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Water: a crisis in the making

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About Thomas

I write because I can type. I can type because I have a keyboard.

I am a new age Australian resident that is experiencing this new continent with a fresh set of eyes. 

I write on a wide range of topics. Well, I write on food. There you have it, I write on a wide range of food as well. 

Cape Town is about to run out of water -- and 11 other major cities are facing the same plight. Horrifying, isn't it?

I read recently that Cape Town is about to run out of water.

Lines of people wait to collect natural spring water for drinking during the Cape Town drought.

Lines of people wait to collect natural spring water for drinking during the Cape Town drought. Picture: Shutterstock

Experts were predicting that “day zero” in Cape Town -- a cosmopolitan city of 3.7 million people on the southwest coast of South Africa -- was going to arrive in late April and that people would have to start procuring water from one of the 200 collection points throughout the city. Now, after three postponements, the city calculates that it will reach that crisis point on July 9.

I also read that Bengaluru (formerly Bangalore) has a looming water crisis. An alarmist headline in a major newspaper last year proclaimed the Indian city would be unliveable by 2020.

While that dire prediction shook Bengaluru, it has already been forgotten. This year's monsoon has been deficient again, and Bengaluru is staring at a future without water. Sadly, this doesn't surprise me. I stayed with my sister in Bengaluru for a couple of weeks and her flat used bore well water, which was hard and unusable without filters.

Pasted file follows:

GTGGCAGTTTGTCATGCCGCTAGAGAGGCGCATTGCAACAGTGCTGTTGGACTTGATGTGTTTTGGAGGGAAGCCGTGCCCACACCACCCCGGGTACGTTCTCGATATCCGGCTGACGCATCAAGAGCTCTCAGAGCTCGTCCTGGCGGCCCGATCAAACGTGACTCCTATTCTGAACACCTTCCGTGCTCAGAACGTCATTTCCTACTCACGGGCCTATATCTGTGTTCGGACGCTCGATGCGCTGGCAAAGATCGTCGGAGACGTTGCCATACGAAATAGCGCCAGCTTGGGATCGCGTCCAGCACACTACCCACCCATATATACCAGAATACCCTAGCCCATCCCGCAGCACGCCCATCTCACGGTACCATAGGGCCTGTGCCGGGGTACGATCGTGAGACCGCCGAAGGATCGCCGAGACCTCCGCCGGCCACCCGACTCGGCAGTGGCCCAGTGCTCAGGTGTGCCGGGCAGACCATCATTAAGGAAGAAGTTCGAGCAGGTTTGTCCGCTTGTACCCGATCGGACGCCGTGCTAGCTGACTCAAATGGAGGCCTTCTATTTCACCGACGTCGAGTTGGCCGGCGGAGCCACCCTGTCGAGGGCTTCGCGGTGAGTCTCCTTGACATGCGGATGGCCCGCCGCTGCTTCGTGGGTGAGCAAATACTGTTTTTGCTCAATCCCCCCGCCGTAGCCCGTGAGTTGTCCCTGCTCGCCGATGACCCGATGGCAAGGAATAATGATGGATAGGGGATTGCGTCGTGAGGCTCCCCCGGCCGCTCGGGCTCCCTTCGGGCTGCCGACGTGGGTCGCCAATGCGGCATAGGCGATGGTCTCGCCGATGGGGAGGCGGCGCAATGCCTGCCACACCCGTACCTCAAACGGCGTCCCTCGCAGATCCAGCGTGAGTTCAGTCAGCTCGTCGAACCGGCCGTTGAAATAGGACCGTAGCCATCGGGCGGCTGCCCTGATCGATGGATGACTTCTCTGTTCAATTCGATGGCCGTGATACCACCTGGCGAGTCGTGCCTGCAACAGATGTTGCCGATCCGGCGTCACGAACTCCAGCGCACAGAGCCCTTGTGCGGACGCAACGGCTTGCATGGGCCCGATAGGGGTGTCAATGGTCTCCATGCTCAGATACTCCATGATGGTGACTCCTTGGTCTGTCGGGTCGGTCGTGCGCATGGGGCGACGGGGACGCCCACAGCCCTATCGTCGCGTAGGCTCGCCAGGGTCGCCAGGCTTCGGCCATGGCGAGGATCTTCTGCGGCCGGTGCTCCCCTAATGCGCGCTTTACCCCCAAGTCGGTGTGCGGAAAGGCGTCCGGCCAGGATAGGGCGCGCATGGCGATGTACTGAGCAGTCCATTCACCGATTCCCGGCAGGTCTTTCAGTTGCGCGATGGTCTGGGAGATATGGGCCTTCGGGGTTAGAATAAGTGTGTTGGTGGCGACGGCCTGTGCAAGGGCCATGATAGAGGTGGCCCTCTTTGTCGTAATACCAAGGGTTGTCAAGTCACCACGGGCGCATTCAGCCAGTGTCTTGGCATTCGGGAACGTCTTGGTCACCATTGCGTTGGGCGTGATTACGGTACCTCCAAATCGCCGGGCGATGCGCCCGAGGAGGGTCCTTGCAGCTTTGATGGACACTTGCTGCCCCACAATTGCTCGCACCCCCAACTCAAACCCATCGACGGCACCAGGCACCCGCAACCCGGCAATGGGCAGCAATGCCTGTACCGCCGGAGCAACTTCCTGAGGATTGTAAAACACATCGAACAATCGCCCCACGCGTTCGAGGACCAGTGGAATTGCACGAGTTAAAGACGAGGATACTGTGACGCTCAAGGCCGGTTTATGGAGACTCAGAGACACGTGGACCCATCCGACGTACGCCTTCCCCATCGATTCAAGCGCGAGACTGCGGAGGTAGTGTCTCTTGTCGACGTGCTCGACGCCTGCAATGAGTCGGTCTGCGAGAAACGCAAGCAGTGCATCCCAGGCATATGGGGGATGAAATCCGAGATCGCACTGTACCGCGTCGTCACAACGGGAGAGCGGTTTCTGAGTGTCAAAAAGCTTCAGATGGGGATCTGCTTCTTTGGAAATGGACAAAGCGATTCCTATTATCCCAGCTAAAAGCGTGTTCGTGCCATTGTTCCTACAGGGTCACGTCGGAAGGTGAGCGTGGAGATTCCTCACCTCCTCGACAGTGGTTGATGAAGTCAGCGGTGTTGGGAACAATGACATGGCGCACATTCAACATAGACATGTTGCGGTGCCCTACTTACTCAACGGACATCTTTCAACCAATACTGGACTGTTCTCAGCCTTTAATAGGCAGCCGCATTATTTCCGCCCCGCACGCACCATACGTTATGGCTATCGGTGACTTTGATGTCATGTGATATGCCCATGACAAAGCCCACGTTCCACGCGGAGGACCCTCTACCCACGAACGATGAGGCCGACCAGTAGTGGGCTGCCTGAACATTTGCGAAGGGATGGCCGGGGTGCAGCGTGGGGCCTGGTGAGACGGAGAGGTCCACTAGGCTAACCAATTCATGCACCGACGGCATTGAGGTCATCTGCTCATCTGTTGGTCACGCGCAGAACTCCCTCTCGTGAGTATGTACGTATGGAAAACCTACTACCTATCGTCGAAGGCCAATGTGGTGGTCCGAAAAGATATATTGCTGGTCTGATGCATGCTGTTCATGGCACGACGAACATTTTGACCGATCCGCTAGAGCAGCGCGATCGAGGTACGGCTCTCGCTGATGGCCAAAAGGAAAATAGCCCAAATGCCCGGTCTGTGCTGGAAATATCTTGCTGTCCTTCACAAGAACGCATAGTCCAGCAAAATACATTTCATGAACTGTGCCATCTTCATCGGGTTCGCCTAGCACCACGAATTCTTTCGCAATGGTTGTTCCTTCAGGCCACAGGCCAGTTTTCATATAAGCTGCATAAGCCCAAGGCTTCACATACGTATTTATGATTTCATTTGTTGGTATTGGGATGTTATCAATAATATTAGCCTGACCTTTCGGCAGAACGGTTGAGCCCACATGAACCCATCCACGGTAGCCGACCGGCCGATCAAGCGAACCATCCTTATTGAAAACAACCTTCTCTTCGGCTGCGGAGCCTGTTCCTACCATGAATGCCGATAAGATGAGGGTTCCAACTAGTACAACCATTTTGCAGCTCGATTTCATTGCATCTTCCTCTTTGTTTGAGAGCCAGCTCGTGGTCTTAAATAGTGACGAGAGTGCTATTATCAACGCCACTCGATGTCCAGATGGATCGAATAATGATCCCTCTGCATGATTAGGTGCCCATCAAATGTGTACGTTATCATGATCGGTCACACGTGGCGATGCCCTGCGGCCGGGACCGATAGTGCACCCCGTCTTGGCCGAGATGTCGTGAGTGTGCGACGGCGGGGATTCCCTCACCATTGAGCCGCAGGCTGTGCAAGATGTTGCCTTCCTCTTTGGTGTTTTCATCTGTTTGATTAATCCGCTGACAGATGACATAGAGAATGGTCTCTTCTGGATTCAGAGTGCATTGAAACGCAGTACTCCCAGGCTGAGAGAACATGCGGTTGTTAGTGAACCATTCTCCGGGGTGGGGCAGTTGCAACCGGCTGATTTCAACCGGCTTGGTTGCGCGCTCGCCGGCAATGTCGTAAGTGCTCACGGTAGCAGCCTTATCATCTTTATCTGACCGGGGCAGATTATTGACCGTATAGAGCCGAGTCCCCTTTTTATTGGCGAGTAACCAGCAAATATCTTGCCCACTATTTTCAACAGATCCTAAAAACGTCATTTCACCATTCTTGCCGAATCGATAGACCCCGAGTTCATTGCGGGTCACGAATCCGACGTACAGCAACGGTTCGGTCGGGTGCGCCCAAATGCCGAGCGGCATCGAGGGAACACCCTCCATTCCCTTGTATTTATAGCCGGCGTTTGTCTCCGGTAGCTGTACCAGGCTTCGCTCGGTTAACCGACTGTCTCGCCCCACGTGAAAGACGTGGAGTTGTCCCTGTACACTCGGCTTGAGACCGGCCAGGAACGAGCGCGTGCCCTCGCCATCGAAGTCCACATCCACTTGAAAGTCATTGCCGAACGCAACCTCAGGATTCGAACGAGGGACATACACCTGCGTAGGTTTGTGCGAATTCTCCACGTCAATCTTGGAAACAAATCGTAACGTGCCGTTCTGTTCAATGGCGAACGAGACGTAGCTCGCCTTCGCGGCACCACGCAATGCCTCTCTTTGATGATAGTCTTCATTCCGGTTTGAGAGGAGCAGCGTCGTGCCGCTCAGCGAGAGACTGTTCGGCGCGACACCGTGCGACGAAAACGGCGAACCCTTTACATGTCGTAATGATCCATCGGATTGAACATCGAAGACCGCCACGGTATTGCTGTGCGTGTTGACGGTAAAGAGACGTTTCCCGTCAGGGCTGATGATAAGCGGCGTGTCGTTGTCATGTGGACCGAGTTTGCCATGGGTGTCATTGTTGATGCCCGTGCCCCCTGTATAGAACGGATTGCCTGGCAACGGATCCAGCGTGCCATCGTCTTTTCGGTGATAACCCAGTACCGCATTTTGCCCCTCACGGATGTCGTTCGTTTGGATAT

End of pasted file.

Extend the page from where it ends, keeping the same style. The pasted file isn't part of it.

According to the BBC, there are 10 other cities also likely to run out of drinking water: Sao Paulo, Brazil; Beijing, China; Cairo, Egypt; Jakarta, Indonesia; Moscow, Russia; Istanbul, Turkey; Mexico City, Mexico; London, England; Tokyo, Japan; and Miami in the US.

Horrifying, isn't it?

According to Water.org, 844 million people live without access to safe water and 2.3 billion people live without access to improved sanitation. Today, one in nine people lack access to safe water; one in three have no access to a toilet and more people have a mobile phone than a toilet.

In short, a global catastrophe is looming. Water is quintessential for the existence of all mankind, as much as the air we breathe. The human body is 60 percent water and we can only survive a few days without it. Also, without safe, clean water, people are subject to all kinds of disease.

So I find it surprising that Australia, a developed country, has no water-harvesting scheme set in motion.  Most of the metropolitan areas of Australia receive a fair bit of rain annually, so it's appalling that the government has not set up policies to ensure residents and businesses harvest that rain.

There are some positives though, such as Western Australia's desalination plant, which produces 45 billion litres of fresh drinking water a year.  But there is still much to do.

Meanwhile, there's plenty we can all do to conserve water in our homes are as follows:

  • Check taps and pipes for leaks;
  • Drop two minutes off your shower time. Showering for four minutes is ideal; 
  • Don't use the toilet as an ashtray or bin;
  • Check your toilets for leaks;
  • Install water-saving shower heads;
  • Insulate your water pipes;
  • Turn off the water after you wet your toothbrush;
  • Only use your dishwasher and washing machine with full loads;
  • When washing dishes by hand, don't leave the water running for rinsing;
  • Don't let the tap run while you clean vegetables or meat;
  • Plant drought-resistant lawn, shrubs and plants;
  • Wash your car on the lawn. Don't leave the tap running;
  • Water early morning or in the evening -- and only on your street number's allotted day. 
  • Use a broom, not a hose, to clean driveways and footpaths.
  • These small steps go a long way  but it goes a long way in conserving water for the future generations. Let's make it happen and share more such measures we can take to save our planet and ourselves.

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